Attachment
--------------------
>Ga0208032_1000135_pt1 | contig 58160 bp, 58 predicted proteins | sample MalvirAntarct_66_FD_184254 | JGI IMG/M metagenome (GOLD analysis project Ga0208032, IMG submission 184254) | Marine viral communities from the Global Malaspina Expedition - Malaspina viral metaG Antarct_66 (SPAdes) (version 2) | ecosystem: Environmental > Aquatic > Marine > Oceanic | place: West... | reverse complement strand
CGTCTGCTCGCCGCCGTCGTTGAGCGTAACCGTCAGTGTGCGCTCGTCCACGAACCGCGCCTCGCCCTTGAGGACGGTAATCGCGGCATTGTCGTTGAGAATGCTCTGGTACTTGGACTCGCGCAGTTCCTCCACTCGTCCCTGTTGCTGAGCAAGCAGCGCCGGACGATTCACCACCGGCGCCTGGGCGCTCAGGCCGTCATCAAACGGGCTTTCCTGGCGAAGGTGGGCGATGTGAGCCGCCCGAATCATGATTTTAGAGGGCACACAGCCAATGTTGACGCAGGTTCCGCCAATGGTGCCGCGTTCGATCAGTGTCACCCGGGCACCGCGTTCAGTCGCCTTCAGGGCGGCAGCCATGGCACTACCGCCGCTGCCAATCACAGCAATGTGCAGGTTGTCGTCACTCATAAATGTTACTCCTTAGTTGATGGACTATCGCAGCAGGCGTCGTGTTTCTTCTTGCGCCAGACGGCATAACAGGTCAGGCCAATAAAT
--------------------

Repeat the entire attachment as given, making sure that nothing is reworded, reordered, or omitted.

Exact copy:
>Ga0208032_1000135_pt1 | contig 58160 bp, 58 predicted proteins | sample MalvirAntarct_66_FD_184254 | JGI IMG/M metagenome (GOLD analysis project Ga0208032, IMG submission 184254) | Marine viral communities from the Global Malaspina Expedition - Malaspina viral metaG Antarct_66 (SPAdes) (version 2) | ecosystem: Environmental > Aquatic > Marine > Oceanic | place: West... | reverse complement strand
CGTCTGCTCGCCGCCGTCGTTGAGCGTAACCGTCAGTGTGCGCTCGTCCACGAACCGCGCCTCGCCCTTGAGGACGGTAATCGCGGCATTGTCGTTGAGAATGCTCTGGTACTTGGACTCGCGCAGTTCCTCCACTCGTCCCTGTTGCTGAGCAAGCAGCGCCGGACGATTCACCACCGGCGCCTGGGCGCTCAGGCCGTCATCAAACGGGCTTTCCTGGCGAAGGTGGGCGATGTGAGCCGCCCGAATCATGATTTTAGAGGGCACACAGCCAATGTTGACGCAGGTTCCGCCAATGGTGCCGCGTTCGATCAGTGTCACCCGGGCACCGCGTTCAGTCGCCTTCAGGGCGGCAGCCATGGCACTACCGCCGCTGCCAATCACAGCAATGTGCAGGTTGTCGTCACTCATAAATGTTACTCCTTAGTTGATGGACTATCGCAGCAGGCGTCGTGTTTCTTCTTGCGCCAGACGGCATAACAGGTCAGGCCAATAAAT